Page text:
When a customer service representative asked for the best way to contact me recently, I immediately started giving her my childhood phone number. I haven’t thought about the phone number in more than 25 years. I’m not even sure it works anymore. And it came blurting out of my mouth in a rapid-fire response like I was reciting the Pledge of Allegiance.
Like a fool, I had to quickly retrace my steps, giving the customer service representative my “updated” number. “Oh yea, I have a new cell number,” I said, failing to add that I’ve had at least two land lines and four different cell phone numbers since I regularly called that my home number.
The irony of the situation: I can remember a phone number to a phone that I haven’t picked-up in two decades, but I struggle to remember the 15-character work password that I created less than 24 hours ago or, even worse, where I put my car keys five minutes ago.
It doesn’t stop there.
Later the same day, I drove past the apartment where my wife and I lived when we first returned to Southeastern Pennsylvania from Northern Virginia. We called the apartment home for only a short time, but the street address and a slew of great memories, even the silly Halloween party we held each year (don’t ask), came rushing back to the present. By contrast, I cleaned out the cache to my laptop and had to re-enter a bunch of social media passwords, all created within the past six months, and I came up empty. I sat in front of the computer screen with a blank stare. I knew that I knew them, but couldn’t recall a single one.
The king of useless information
I’ve long been interested in how we process information. I have a friend who’s helping a relative struggling with Alzheimer’s Disease. It’s a horrible, horrible disease and I would never want to make light of those challenges. They are very real and I have deep empathy for anyone going through them. I’m writing today more about the everyday lapses that we all face.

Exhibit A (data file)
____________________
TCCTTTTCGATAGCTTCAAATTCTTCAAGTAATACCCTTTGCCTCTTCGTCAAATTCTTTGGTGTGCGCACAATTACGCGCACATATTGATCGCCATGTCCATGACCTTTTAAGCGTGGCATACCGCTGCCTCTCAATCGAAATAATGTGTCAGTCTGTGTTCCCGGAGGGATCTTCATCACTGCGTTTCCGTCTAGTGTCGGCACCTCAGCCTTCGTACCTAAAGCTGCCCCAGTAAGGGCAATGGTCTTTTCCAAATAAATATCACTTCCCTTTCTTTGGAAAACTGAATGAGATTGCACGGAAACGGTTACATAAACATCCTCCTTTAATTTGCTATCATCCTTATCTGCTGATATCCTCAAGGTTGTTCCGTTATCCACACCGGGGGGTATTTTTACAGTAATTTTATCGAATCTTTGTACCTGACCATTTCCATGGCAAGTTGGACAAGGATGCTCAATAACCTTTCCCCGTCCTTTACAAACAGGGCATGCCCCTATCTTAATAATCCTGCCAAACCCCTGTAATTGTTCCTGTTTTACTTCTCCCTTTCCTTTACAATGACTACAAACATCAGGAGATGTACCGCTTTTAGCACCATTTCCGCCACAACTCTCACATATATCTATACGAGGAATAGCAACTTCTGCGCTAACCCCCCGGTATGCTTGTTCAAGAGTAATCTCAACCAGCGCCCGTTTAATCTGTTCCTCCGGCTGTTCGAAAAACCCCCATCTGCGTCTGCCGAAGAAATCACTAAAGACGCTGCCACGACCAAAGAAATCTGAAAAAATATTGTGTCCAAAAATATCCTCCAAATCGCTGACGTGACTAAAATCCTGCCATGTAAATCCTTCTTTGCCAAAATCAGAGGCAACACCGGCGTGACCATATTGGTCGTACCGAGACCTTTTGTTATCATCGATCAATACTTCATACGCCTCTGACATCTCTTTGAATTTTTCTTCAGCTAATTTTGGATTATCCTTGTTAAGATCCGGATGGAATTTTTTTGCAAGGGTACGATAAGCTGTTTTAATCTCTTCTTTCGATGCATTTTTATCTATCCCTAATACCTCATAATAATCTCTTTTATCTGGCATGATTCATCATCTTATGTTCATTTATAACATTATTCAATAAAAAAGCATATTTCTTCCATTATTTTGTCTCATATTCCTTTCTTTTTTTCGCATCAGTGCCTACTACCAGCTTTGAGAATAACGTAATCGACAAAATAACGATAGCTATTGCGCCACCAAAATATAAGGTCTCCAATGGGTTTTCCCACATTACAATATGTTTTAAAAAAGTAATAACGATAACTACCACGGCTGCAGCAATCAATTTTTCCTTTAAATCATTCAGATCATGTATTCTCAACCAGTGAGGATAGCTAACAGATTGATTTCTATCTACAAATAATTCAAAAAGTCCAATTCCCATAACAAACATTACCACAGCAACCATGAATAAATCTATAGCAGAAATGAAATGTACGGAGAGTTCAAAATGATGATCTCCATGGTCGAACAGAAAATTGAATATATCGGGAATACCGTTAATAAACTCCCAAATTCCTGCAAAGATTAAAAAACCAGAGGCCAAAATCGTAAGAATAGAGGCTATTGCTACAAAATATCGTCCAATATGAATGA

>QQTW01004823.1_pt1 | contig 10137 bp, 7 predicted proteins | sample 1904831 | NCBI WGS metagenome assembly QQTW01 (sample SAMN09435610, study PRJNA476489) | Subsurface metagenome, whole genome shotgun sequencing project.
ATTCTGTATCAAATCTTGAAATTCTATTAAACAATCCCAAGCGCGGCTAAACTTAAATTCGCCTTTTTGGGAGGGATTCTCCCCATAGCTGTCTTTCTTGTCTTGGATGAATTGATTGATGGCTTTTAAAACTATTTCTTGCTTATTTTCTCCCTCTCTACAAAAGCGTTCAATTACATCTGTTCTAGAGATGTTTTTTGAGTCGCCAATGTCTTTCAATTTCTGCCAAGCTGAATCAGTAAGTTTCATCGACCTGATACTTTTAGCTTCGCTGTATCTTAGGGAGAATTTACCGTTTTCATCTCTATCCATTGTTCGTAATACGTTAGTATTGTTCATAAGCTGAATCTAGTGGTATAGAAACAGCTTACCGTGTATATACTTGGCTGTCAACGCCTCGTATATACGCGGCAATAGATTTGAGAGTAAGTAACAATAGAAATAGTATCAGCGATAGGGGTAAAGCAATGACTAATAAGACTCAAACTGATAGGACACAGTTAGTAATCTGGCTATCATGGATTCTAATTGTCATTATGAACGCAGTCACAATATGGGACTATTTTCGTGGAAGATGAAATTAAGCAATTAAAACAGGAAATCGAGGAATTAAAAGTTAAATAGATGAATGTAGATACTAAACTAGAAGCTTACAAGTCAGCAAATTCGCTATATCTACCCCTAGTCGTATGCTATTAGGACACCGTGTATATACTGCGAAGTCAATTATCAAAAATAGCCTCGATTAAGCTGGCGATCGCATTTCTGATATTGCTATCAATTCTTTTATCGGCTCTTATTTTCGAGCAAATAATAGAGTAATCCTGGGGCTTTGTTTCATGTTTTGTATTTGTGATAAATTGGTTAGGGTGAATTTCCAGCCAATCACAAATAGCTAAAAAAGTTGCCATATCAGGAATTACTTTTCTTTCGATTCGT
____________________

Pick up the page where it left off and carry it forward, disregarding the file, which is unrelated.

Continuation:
Like most people, I associate meaning to information. When the text, numbers, dates, addresses or other information mean something to me, then recall is easy. When they don’t mean anything or have a connection or are temporary like the placement of my keys, then memory gets very hard.
I can blurt out my son’s Middle School locker combination with no problem. Why? He was so worried that he was going to forget it and stand out from the crowd that I worked with him over-and-over to memorize the number until he had it down pat. I’m not sure how the combination will help him now that he’s in high school. But I still remember the combination if he ever needs it.
Getting into even more trouble
The list goes on.
Despite the male stereotype, I usually have no problem remembering my wedding anniversary. I remember the date weeks in advance.
Most years, I hold out the hope that my strong memory of our anniversary will earn me points and help get me back in my wife’s good graces. I’m usually digging myself out of one challenge or another because I can never remember the phone numbers for the countless doctors, dentists, schools and any number of offices that we have to call on a regular basis and my bad habit of pawning those jobs off to my wife gets me in trouble. “Oops, sorry honey.”
Oh the challenges of remembering everything. Of course, there could be another reason for my memory loss: I could just be losing my mind. And yes, if you must ask, I blame it on my kids.
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